Among the more controversial hypotheses regarding hominoid evolutionary relationships is a Eurasian origin of the euhominoidea (Begun, 1997; Begun et al., 1997). This hypothesis, while supported by or at least consistent with other analyses based on independent lines of evidence (Gebo et al., 1997; McCrossin & Benefit, 1997; Stewart & Disotell, 1998), runs counter to most other recent proposals of hominoid evolutionary history (Andrews, 1992; Moyà-Solà & Köhler, 1995; Moyà-Solà et al., 1999; Harrison & Rook, 1997; Ishida & Pickford, 1997; McCrossin & Benefit, 1997; Andrews & Bernor, 1999). A key aspect of the Eurasian origin hypothesis is the phyletic position of early and middle Miocene hominoids relative to the euhominoidea (see Figure 10.1). Begun, et al. (1997) investigated hominoid relationships using a data base consisting of 240 characters in 13 taxa. The results of this research indicate that Kenyapithecus is the sister taxon to the clade that includes all living hominoids and all Eurasian Miocene hominids (Begun et al., 1997, p. 404, figure 1). Proconsul and Afropithecus are even further removed from this clade.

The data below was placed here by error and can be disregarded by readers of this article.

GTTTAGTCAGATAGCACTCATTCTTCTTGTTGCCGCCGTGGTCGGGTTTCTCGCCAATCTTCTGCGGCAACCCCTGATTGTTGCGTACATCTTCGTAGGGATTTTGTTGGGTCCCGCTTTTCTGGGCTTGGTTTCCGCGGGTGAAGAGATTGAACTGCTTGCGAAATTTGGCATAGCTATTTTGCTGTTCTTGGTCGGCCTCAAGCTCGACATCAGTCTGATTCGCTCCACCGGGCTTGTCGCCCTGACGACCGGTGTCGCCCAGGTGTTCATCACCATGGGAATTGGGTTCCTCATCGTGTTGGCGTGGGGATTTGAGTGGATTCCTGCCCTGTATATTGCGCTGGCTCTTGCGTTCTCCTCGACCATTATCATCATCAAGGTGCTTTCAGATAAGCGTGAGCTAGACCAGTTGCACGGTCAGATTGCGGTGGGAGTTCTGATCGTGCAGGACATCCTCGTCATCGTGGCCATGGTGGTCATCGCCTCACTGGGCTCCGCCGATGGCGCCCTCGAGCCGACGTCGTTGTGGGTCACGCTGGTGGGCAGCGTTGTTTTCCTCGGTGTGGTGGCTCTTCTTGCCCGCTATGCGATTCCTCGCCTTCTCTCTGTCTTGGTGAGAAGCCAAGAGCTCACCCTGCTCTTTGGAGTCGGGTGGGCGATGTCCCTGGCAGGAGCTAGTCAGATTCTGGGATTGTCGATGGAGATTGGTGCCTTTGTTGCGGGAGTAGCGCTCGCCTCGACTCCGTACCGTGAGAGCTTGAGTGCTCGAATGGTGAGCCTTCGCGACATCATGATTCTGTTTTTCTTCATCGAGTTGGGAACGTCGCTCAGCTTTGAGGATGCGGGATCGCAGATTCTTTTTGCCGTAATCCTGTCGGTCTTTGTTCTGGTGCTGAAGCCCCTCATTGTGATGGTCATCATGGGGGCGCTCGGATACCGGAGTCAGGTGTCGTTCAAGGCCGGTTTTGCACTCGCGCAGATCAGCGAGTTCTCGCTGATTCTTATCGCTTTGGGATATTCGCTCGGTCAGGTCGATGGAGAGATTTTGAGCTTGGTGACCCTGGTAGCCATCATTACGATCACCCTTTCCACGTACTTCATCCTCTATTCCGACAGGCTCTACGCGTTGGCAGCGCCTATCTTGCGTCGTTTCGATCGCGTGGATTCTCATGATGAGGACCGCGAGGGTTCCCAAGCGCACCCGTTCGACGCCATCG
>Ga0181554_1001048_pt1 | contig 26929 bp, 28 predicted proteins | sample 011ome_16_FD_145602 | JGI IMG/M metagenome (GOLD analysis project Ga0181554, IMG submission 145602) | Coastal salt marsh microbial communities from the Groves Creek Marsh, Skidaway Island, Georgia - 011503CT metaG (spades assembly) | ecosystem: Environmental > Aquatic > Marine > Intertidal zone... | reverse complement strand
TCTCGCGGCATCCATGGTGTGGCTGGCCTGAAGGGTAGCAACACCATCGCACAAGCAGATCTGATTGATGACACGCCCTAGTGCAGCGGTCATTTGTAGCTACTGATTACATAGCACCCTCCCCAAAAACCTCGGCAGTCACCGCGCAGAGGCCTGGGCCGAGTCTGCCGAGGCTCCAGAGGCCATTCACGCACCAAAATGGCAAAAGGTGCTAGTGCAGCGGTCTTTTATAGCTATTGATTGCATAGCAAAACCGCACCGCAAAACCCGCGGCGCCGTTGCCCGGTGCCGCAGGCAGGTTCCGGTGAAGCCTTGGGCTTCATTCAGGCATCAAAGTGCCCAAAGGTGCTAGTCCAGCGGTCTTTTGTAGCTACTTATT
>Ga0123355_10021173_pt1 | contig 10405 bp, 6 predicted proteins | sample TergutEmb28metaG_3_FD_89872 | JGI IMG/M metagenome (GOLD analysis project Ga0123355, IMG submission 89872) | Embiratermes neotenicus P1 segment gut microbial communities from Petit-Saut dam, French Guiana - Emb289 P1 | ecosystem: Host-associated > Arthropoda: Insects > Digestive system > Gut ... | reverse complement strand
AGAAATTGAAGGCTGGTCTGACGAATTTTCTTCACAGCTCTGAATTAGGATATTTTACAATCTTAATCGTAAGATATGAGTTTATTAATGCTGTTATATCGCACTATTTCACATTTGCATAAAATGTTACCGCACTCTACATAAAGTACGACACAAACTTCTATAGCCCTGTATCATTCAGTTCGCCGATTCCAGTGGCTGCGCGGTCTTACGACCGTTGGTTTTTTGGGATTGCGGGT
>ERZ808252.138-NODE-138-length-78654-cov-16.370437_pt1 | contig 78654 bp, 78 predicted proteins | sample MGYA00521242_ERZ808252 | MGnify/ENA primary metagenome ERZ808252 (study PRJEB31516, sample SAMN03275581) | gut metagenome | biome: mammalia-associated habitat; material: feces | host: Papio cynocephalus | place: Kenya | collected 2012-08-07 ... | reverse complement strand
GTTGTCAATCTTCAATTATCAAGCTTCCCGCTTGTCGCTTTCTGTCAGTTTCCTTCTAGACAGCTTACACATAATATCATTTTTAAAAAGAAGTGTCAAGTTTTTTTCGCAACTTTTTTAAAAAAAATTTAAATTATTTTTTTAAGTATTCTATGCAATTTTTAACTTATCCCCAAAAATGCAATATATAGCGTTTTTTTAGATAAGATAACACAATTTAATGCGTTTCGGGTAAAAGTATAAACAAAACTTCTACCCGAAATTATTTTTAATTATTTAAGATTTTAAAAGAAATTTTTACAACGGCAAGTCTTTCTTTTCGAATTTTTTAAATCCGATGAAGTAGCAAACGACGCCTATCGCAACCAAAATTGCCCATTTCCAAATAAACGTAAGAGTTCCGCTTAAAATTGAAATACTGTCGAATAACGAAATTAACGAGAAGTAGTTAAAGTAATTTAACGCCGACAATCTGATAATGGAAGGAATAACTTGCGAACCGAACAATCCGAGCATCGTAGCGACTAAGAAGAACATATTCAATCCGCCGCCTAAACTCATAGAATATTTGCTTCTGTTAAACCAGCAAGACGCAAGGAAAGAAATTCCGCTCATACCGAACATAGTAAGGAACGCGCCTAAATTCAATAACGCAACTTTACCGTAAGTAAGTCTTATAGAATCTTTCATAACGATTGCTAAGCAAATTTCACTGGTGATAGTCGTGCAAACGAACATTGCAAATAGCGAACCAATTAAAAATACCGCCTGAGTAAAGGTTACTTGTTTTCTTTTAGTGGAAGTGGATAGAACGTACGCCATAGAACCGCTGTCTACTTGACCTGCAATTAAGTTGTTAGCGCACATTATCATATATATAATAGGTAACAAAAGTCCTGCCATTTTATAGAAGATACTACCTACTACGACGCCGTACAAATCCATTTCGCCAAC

As suggested elsewhere (Begun, 1996; Begun et al., 1997; Stewart & Disotell, 1998; Heizmann & Begun, unpublished data) there are several palaeobiogeographic implications of this hypothesis. Euhominoids first appear, and may have originated in Eurasia following a single dispersal event from Africa towards the end of the early Miocene (Heizmann & Begun, unpublished data). All currently known fossil Eurasian hominoids are cladistically hominid, being more closely related to great apes and humans than to hylobatids (Figure 10.1 and Table 10.1).